Postdoc Proust: Michael J. Barany

What was your first degree and where did you study?
I grew up around the University of Minnesota, which is where my parents met each other, so even though I didn’t get a formal degree from “the U” I consider that my first home in higher education. I mostly studied math at Minnesota (in enrichment programs and eventually formal coursework and research), and continued as a math major at Cornell University for my bachelor’s degree, while also studying critical theory, science & technology studies, and other fields that I eventually learned to combine as a historian of mathematics.

What is your secret vice?
Sour gummy candies. All of them. (Though not all of the time, alas.)

What was your favorite childhood toy or activity? Do you still do/play this?
When I was a small child, I carried around a stuffed dog named “Barney” as often as I could. I remember being a bit startled once when told that Barney had a TV show and then finding out it was about a purple dinosaur instead.

You’re stranded on a desert island. You can choose three books, two music albums, and one movie, what are they?
I have a hard time imagining what media would keep me sated on a desert island, but history tells me they ought to include an encyclopedia (let’s say Diderot’s) and a bible. Throw in a collection of Borges stories and I think I’d be alright. For music, ought to take some Beethoven Symphonies (my hometown Minnesota Orchestra recorded them all recently) and a collection of earworms like the Vent du Nord album ‘Les Amants du Saint-Laurent’ I picked up when they passed through Cornell for a show. At an art museum, I once saw a short film called something like “The Enumeration of Sheep” (or an equivalent in Spanish) that I haven’t been able to track down since. It showed sheep walking in a circle as a bell tolled, with sheep joining or leaving the circle one by one. Absolutely transfixing. Let me know if you know the work!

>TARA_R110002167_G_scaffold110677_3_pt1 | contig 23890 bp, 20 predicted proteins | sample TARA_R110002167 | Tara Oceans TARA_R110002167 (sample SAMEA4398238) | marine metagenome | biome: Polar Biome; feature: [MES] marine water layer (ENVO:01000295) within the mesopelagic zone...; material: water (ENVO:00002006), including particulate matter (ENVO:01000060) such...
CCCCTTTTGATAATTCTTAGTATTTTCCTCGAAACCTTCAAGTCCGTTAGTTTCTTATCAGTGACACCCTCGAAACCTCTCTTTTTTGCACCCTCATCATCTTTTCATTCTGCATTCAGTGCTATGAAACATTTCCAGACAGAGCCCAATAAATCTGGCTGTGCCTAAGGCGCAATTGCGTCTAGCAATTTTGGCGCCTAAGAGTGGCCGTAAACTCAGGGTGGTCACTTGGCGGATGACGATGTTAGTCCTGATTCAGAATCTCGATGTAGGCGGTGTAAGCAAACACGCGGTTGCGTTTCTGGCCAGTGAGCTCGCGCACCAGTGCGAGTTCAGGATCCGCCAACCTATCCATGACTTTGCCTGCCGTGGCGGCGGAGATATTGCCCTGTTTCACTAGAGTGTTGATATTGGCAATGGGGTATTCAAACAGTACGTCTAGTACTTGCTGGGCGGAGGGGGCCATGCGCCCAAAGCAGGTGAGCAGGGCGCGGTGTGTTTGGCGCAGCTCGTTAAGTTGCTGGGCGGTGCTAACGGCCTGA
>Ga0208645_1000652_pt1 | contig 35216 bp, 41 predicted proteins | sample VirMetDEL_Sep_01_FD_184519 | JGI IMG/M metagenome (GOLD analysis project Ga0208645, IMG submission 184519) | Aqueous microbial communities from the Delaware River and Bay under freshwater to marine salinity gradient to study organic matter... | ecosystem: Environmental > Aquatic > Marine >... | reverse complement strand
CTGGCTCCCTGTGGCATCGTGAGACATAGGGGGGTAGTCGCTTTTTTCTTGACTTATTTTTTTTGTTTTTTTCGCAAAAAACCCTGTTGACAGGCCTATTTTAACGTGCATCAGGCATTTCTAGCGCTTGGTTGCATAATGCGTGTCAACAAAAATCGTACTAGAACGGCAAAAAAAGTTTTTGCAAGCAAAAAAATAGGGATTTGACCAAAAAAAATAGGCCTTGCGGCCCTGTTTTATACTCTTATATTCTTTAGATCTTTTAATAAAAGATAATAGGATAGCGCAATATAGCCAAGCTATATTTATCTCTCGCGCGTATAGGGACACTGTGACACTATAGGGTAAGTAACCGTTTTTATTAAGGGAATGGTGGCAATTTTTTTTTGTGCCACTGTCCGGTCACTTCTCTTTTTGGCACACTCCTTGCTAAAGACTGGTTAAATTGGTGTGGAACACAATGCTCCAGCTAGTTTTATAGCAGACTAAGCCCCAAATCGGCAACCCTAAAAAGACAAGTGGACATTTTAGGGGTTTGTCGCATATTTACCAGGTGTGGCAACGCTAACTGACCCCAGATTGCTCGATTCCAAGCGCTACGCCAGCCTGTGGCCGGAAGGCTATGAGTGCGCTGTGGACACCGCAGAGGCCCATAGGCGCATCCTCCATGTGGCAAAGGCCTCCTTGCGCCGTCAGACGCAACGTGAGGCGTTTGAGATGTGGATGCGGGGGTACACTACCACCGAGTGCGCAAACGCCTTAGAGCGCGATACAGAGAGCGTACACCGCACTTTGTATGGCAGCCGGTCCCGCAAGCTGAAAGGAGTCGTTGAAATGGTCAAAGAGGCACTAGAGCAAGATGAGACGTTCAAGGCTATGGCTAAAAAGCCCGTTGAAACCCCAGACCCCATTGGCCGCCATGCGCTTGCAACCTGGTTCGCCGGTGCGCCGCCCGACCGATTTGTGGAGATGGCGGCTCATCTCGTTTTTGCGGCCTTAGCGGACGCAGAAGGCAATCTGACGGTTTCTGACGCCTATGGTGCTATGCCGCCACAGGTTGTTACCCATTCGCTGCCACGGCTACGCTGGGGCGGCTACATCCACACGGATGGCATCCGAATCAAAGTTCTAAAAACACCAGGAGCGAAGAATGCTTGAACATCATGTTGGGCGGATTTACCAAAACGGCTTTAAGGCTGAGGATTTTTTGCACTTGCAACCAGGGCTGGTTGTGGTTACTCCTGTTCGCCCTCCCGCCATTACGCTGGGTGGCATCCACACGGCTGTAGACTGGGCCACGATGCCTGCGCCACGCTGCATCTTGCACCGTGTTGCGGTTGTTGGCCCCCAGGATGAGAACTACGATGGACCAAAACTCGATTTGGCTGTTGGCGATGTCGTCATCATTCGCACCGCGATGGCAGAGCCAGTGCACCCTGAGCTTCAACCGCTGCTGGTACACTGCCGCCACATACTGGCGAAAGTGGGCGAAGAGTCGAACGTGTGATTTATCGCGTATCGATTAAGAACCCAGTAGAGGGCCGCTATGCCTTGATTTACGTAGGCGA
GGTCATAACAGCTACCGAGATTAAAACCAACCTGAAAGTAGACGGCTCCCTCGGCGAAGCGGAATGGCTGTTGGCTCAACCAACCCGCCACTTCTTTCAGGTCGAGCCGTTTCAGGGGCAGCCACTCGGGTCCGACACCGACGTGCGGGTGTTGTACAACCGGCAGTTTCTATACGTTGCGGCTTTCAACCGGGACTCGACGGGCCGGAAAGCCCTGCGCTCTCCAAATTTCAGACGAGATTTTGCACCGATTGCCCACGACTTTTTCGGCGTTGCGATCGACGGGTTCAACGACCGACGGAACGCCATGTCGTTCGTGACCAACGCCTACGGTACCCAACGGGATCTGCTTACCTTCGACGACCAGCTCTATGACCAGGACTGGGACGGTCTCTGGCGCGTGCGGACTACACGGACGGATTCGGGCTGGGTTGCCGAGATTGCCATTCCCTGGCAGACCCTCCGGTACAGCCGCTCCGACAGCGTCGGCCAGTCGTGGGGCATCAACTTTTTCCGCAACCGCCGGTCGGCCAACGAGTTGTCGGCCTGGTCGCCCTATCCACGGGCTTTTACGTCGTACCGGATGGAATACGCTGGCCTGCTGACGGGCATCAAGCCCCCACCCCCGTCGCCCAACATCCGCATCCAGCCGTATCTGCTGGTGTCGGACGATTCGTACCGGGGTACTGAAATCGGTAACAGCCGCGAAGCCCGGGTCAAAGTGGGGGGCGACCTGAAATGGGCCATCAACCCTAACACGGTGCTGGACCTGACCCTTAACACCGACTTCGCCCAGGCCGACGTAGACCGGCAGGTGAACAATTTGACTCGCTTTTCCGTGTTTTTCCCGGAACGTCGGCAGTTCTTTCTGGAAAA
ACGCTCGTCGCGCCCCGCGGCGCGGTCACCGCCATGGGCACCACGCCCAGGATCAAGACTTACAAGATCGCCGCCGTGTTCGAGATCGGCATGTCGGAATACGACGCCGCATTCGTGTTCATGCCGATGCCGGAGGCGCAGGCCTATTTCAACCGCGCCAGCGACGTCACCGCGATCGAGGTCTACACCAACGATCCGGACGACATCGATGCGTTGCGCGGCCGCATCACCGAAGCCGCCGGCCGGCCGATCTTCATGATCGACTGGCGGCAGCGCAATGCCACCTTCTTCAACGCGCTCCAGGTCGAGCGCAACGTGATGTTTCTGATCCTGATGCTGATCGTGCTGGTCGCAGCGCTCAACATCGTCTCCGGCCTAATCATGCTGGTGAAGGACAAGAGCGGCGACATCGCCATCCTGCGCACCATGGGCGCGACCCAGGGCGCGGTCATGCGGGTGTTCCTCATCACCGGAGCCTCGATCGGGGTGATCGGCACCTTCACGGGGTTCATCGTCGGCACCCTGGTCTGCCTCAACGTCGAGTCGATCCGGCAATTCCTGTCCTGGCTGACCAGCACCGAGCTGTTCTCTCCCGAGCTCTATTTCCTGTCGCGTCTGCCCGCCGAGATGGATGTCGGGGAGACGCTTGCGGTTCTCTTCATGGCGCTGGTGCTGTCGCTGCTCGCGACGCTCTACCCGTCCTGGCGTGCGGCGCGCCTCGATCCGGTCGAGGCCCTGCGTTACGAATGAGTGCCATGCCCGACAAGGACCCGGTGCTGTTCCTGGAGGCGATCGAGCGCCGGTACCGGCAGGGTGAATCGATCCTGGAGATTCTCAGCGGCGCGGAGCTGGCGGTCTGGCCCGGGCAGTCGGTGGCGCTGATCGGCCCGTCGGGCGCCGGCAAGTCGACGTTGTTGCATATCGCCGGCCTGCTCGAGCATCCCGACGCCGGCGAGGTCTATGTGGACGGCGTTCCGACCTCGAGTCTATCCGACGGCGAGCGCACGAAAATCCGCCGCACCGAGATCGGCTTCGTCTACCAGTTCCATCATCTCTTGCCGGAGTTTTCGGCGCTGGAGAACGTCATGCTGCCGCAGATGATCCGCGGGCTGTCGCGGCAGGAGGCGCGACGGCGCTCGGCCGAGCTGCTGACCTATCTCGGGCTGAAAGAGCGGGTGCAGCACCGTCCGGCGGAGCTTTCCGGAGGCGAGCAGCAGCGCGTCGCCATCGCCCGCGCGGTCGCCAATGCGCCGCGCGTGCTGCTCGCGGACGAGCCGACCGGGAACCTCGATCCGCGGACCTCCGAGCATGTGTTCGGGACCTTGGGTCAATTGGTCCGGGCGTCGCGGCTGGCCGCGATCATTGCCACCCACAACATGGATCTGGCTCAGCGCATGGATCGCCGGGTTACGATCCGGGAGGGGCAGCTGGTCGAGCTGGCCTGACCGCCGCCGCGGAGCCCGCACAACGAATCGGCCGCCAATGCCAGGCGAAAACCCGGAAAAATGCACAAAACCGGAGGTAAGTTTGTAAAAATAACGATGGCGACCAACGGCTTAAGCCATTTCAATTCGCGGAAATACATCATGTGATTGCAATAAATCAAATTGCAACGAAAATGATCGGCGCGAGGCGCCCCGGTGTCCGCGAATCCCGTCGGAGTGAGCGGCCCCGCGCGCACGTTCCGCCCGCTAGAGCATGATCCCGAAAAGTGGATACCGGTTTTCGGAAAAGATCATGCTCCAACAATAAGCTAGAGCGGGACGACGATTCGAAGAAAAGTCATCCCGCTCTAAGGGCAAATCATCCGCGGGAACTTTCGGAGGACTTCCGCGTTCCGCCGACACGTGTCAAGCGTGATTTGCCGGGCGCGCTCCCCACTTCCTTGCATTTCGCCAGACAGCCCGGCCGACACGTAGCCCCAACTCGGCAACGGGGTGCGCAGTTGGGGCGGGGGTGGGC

What is your signature dish?
While (avoiding) writing my MSc thesis, I got pretty good at baking sourdough bread.

On a sunny afternoon you suddenly find you’ve completed all your work (including laundry, grocery shopping etc.), what do you do?
I’d go for a long walk. Somehow these always feel distinctly better after having wrapped up a major project.

What is your greatest fear?
It’s not my greatest fear, but since this is a postdoc profile I should say that the academic job market can be scary and bewildering.

What’s your hidden superpower?
Editing academic prose, but you have to share your work with me to see the superpower in action!

What did you want to be when you were 18?
A mathematician. That was before I learned what mathematicians really did, and decided I’d much rather study mathematicians than be one.

How did you find your research niche?
I started studying the history of mathematics as a way of combining my interests in mathematics and critical theory. Among other things, I think my emphasis on the intersection of institutional and intellectual history of science comes in part out of an interest developed through the Telluride Association (an educational non-profit I’ve been a part of for over a decade) in combining bureaucracy, ideas, and social justice.

What are you most excited to experience at Dartmouth?
It has been exciting to participate (in my small way) in faculty activism at Dartmouth, and to be a part of an academic community including students and faculty at all levels who are thinking (and acting!) critically about how academic scholarship can and should make the world better.